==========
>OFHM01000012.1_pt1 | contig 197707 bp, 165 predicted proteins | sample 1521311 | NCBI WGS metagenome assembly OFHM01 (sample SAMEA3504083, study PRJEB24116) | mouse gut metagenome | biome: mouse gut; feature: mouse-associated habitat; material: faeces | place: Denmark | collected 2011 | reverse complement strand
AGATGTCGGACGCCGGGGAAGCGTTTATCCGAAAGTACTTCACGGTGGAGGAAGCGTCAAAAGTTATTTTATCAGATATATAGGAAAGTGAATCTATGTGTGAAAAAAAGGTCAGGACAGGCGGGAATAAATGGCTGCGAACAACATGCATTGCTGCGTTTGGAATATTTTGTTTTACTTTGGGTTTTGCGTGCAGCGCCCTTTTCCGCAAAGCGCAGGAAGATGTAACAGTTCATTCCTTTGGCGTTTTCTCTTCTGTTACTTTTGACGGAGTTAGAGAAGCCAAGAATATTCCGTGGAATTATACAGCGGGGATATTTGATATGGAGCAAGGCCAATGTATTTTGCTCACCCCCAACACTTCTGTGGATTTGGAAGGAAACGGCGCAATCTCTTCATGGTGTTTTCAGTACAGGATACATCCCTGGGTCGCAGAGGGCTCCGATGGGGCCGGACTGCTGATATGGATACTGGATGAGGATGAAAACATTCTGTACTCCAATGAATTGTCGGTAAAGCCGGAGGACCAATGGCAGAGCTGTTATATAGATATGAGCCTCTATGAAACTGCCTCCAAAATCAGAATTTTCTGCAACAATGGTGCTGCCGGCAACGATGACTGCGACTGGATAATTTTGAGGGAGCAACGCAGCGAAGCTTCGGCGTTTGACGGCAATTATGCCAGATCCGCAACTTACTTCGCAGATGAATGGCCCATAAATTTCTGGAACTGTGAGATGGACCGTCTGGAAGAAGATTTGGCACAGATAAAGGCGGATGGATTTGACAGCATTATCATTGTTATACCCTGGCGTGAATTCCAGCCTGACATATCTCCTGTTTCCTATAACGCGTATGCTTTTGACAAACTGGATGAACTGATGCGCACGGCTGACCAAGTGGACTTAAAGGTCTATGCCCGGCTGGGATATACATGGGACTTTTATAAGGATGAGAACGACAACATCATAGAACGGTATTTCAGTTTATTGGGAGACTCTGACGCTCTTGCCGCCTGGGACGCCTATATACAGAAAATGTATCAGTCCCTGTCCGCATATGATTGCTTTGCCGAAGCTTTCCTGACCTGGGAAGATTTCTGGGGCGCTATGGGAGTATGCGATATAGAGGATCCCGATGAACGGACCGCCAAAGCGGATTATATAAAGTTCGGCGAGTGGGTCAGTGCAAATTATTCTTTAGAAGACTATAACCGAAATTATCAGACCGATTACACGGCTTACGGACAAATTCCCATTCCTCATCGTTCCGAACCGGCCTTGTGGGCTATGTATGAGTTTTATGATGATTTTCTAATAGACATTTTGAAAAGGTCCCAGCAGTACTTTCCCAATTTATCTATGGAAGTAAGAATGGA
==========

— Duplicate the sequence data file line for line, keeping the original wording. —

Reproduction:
>OFHM01000012.1_pt1 | contig 197707 bp, 165 predicted proteins | sample 1521311 | NCBI WGS metagenome assembly OFHM01 (sample SAMEA3504083, study PRJEB24116) | mouse gut metagenome | biome: mouse gut; feature: mouse-associated habitat; material: faeces | place: Denmark | collected 2011 | reverse complement strand
AGATGTCGGACGCCGGGGAAGCGTTTATCCGAAAGTACTTCACGGTGGAGGAAGCGTCAAAAGTTATTTTATCAGATATATAGGAAAGTGAATCTATGTGTGAAAAAAAGGTCAGGACAGGCGGGAATAAATGGCTGCGAACAACATGCATTGCTGCGTTTGGAATATTTTGTTTTACTTTGGGTTTTGCGTGCAGCGCCCTTTTCCGCAAAGCGCAGGAAGATGTAACAGTTCATTCCTTTGGCGTTTTCTCTTCTGTTACTTTTGACGGAGTTAGAGAAGCCAAGAATATTCCGTGGAATTATACAGCGGGGATATTTGATATGGAGCAAGGCCAATGTATTTTGCTCACCCCCAACACTTCTGTGGATTTGGAAGGAAACGGCGCAATCTCTTCATGGTGTTTTCAGTACAGGATACATCCCTGGGTCGCAGAGGGCTCCGATGGGGCCGGACTGCTGATATGGATACTGGATGAGGATGAAAACATTCTGTACTCCAATGAATTGTCGGTAAAGCCGGAGGACCAATGGCAGAGCTGTTATATAGATATGAGCCTCTATGAAACTGCCTCCAAAATCAGAATTTTCTGCAACAATGGTGCTGCCGGCAACGATGACTGCGACTGGATAATTTTGAGGGAGCAACGCAGCGAAGCTTCGGCGTTTGACGGCAATTATGCCAGATCCGCAACTTACTTCGCAGATGAATGGCCCATAAATTTCTGGAACTGTGAGATGGACCGTCTGGAAGAAGATTTGGCACAGATAAAGGCGGATGGATTTGACAGCATTATCATTGTTATACCCTGGCGTGAATTCCAGCCTGACATATCTCCTGTTTCCTATAACGCGTATGCTTTTGACAAACTGGATGAACTGATGCGCACGGCTGACCAAGTGGACTTAAAGGTCTATGCCCGGCTGGGATATACATGGGACTTTTATAAGGATGAGAACGACAACATCATAGAACGGTATTTCAGTTTATTGGGAGACTCTGACGCTCTTGCCGCCTGGGACGCCTATATACAGAAAATGTATCAGTCCCTGTCCGCATATGATTGCTTTGCCGAAGCTTTCCTGACCTGGGAAGATTTCTGGGGCGCTATGGGAGTATGCGATATAGAGGATCCCGATGAACGGACCGCCAAAGCGGATTATATAAAGTTCGGCGAGTGGGTCAGTGCAAATTATTCTTTAGAAGACTATAACCGAAATTATCAGACCGATTACACGGCTTACGGACAAATTCCCATTCCTCATCGTTCCGAACCGGCCTTGTGGGCTATGTATGAGTTTTATGATGATTTTCTAATAGACATTTTGAAAAGGTCCCAGCAGTACTTTCCCAATTTATCTATGGAAGTAAGAATGGA